Tuesday, May 29, 2007

My Next Big Challenge

As many of you know, on August 14, 2006 I was diagnosed with testicular cancer. On that day, I became not a cancer victim, but a cancer survivor. I get to live my life today as the result of a lot of people.

When I was first diagnosed, I was afraid, unsure, wondering what was going to happen to me. I realized quickly that knowledge is power, and I went to sites like the American Cancer Society, The Testicular Cancer Research Center, and the National Cancer Institute. But the place I turned to first was the one that was most obvious for a cyclist with testicular cancer: The Lance Armstrong Foundation.

The LAF gave me a guide to tracking my cancer (FREE HERE!), resources, answers to my questions, and most importantly, immediate hope that I was a survivor. I realized I probably wouldn't win the Tour de France and I'm in love with Mrs. Fish so dating a rock star was out, but the hope that I could survive cancer was my light.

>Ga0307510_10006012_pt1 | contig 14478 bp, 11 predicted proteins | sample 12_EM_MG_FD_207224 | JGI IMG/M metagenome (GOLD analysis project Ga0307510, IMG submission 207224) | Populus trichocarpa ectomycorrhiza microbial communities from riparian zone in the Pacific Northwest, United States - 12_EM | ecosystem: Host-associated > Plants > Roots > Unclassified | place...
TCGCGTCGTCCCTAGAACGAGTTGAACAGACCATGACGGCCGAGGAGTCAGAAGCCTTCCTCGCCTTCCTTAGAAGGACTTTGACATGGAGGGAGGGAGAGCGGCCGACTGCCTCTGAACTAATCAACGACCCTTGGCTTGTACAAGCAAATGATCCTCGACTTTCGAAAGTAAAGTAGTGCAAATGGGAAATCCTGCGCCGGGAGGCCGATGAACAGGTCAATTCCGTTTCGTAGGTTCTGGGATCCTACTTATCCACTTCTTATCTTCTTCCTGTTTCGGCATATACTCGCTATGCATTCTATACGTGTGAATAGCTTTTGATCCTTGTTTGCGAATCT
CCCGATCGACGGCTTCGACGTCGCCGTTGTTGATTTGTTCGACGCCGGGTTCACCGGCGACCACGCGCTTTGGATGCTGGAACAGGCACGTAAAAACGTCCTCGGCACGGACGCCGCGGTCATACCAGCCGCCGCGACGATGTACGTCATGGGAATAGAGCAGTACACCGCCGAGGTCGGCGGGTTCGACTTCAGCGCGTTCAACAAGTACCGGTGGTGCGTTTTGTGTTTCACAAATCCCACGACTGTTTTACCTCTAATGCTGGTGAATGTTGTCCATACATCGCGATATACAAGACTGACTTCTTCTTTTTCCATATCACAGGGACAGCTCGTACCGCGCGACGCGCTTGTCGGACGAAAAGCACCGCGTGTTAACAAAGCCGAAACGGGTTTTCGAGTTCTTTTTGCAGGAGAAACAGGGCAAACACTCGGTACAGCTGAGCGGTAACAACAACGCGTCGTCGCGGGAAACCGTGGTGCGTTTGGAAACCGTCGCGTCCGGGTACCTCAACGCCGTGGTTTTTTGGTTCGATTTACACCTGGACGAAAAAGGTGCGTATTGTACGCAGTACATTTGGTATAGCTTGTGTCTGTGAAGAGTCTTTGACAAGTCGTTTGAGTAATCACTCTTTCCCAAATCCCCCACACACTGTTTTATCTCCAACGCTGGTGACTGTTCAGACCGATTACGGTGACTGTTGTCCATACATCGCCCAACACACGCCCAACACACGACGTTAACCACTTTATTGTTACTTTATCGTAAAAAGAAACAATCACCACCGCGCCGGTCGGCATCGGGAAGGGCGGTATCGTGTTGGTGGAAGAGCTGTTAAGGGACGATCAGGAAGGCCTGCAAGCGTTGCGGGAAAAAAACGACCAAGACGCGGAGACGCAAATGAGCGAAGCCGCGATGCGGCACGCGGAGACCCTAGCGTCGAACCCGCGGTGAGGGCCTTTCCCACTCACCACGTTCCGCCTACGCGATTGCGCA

I fought cancer with everything I had, with the love and strength of my family, the devotion of my friends, the knowledge of my doctors and their staffs, and the experiences of the millions who have gone before me with this disease. My hope, my prayer is that one day we can live in a world without cancer. People ask where the money in cancer research has gone: less than 30 years ago, the testicular cancer I had was a death sentence. Now, because of research and science, there is a 95% survival rate.